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10-20 Minute Mash?

The Craft of Stone Brewing Co. has recipes for Smoked Porter and Levitation that use a 10 minute mash at 157 and the Pale Ale recipe uses a 20 mash at 156. Is it possible to complete a mash in 10 minutes?

thanks!

Dan

Must be, unless they are trying to sabotage us from brewing their beers successfully. I’ve never done it but I have seen other commercial recipes with short mash times. Conversion happens faster at higher temps but I think even in a average mash temps much of the conversion happens during the beginning.

Commercial breweries can get away with short mashes simply because it takes a few hours to run off and get to a boil. With homebrewers the heatup process can go much faster due to the very small volume and thus you really need to mash for at least 40 minutes for proper attenuation. Conversion is very fast but breakdown of complex sugars into fermentable sugars is why we need the extra time of 40 minutes minimum.

If you follow a decoction mash method, the saccharification rests between decoctions can be fairly short, like somewhat less than 30 minutes. But as far as single temperature infusion mashes go, I’d never sell my beer short by giving it anything less than 45 minutes for conversion, no matter what temp it’s at, and even then, only for a low-gravity beer. Anything less is just asking for problems. And I don’t think just adding more grain to the mash tun to compensate for the inevitably poor mash efficiency really helps, either. In my experience, a brew that had poor mash efficiency usually doesn’t taste as good as one that had good mash efficiency, and I don’t think it’s a coincidence.If I’m that pressed for time that I have to settle for potentially sub-par beer, I’d rather just wait for another day to brew when I have more time.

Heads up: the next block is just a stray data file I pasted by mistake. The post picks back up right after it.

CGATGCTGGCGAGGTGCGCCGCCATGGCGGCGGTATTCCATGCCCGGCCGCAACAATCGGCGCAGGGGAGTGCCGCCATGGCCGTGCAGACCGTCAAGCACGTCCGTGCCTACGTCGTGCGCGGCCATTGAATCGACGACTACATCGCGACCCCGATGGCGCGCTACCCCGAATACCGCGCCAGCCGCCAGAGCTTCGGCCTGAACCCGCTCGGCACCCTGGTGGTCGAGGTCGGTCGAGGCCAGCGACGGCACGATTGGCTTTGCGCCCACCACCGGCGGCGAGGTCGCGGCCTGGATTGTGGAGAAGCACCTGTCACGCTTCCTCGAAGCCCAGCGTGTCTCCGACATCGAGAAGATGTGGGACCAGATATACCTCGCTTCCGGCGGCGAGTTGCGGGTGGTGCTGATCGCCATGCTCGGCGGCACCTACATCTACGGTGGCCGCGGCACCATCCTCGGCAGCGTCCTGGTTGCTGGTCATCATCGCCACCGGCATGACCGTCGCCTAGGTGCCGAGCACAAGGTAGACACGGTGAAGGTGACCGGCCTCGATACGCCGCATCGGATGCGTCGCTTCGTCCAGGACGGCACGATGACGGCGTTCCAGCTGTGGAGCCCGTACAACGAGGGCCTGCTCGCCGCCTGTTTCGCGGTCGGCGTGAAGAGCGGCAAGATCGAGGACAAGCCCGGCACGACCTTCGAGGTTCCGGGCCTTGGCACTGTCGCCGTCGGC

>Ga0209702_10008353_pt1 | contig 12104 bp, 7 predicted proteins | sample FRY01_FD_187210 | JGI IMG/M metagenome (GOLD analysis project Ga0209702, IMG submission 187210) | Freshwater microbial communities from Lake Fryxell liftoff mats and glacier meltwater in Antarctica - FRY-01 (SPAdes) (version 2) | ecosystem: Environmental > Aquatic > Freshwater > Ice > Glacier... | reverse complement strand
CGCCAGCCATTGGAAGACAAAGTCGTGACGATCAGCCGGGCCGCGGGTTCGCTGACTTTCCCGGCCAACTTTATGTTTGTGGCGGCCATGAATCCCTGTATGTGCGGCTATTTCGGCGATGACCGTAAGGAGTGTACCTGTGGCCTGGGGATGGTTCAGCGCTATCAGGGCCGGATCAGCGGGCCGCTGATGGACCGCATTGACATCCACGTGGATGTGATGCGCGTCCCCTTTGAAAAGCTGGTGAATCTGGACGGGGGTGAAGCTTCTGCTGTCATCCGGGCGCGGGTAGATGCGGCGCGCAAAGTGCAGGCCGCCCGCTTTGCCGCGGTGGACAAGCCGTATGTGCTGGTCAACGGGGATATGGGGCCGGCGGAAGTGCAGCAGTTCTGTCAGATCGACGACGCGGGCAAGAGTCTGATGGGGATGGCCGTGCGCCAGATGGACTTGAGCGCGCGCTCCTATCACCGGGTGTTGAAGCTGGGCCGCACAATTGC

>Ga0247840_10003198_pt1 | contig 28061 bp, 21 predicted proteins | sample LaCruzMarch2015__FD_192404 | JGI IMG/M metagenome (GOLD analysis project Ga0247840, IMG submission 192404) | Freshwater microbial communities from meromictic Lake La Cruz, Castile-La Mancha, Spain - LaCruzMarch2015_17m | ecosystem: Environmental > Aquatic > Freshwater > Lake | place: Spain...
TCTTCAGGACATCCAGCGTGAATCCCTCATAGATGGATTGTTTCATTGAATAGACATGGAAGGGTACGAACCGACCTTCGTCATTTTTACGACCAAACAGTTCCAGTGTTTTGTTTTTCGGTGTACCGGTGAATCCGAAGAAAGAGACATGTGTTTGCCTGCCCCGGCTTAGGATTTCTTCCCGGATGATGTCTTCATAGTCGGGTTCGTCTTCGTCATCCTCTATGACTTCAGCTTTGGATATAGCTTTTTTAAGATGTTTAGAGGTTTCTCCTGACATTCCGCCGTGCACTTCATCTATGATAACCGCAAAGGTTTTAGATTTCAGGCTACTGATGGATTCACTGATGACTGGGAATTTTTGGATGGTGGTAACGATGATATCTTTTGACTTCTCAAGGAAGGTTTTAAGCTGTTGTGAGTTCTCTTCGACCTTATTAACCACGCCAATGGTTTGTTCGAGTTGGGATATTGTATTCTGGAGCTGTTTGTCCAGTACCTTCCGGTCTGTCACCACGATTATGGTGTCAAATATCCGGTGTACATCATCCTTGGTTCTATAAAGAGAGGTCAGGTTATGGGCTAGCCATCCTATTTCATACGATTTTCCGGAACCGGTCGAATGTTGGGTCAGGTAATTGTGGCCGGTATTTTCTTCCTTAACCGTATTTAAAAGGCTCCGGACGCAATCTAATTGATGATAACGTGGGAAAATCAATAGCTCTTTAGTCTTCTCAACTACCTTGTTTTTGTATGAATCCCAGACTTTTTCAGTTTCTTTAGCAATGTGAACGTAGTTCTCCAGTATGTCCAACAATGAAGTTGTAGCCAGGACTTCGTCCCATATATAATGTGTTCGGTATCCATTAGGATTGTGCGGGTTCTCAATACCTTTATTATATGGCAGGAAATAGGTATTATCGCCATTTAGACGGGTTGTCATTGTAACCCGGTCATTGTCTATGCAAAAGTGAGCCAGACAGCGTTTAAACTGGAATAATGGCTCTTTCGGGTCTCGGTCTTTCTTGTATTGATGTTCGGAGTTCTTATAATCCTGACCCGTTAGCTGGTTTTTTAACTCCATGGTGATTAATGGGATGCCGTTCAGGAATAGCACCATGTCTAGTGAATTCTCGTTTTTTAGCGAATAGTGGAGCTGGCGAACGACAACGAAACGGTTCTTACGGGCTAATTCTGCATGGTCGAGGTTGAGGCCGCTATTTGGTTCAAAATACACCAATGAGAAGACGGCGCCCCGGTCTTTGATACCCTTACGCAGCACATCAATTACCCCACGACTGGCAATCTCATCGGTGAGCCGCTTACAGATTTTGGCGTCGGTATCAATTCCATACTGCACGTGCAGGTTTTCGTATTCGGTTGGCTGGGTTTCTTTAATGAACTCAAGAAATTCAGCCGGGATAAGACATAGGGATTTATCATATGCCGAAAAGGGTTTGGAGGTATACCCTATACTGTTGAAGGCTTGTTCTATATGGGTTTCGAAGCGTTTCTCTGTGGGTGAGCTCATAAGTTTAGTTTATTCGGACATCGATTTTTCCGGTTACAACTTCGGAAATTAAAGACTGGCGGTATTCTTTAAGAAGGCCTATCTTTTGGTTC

One thing I think you’re missing here is that the mash is not 10 minutes long. Between the 10 minute and 20 minute rests, the total mash time is 30 minutes, it’s just broken down into 2 different temperature ranges. Granted, this is not really enough time for the average homebrewer to complete a mash, though, and I don’t see how a professional brewery could achieve decent mash efficiency using that method either, given the huge quantities of grain required for a production-scale batch of beer. I don’t know exactly what to make of that.

I find that mash time doesn’t have a very significant effect on efficiency. I can experience 90%+ brewhouse efficiency with a mash as short as 20 minutes and maybe less. However, the beer might only turn out 50-60% fermentable. Fermentability is the real reason for longer mash times for homebrewers. Based on a lot of experience, I know that fermentability is “good enough” at 70% or more after a mash time of 40-45 minutes. Any longer than that will only get you a couple extra percent fermentability. If you want the beer super dry, mash longer. if you don’t care, then 40 minutes is long enough in a homebrew setting. But efficiency… efficiency might also increase by a couple of percent, but the difference between 73% and 75% efficiency, or between 88% and 90% efficiency is, like, who cares. If you care, then mash longer. I don’t.

No, the OP was right. He’s referring to two different recipes included in the book. I read that book last year and copied down the recipes as written. So when I got ready to brew the Smoked Porter a couple months ago, I was kind of confused about the incredibly short mash time.

Dave’s got the right answer here. To me, it just seemed weird that Stone claims to be coming from a homebrew background, yet their homebrew recipes aren’t really written in such a way that a homebrewer would have good results with them.

They also encourage fermentation at 72 degrees with WLP007, which is way too high for a homebrew-scale fermentation. The big boys can get away with that because they’re fermenting under pressure.

As for the recipes, the Smoked Porter is good. I’m finding that the peated malt is really dominant in the beer. I have plans to brew the Levitation Ale this summer.

No, the OP was right. He’s referring to two different recipes included in the book. I read that book last year and copied down the recipes as written. So when I got ready to brew the Smoked Porter a couple months ago, I was kind of confused about the incredibly short mash time.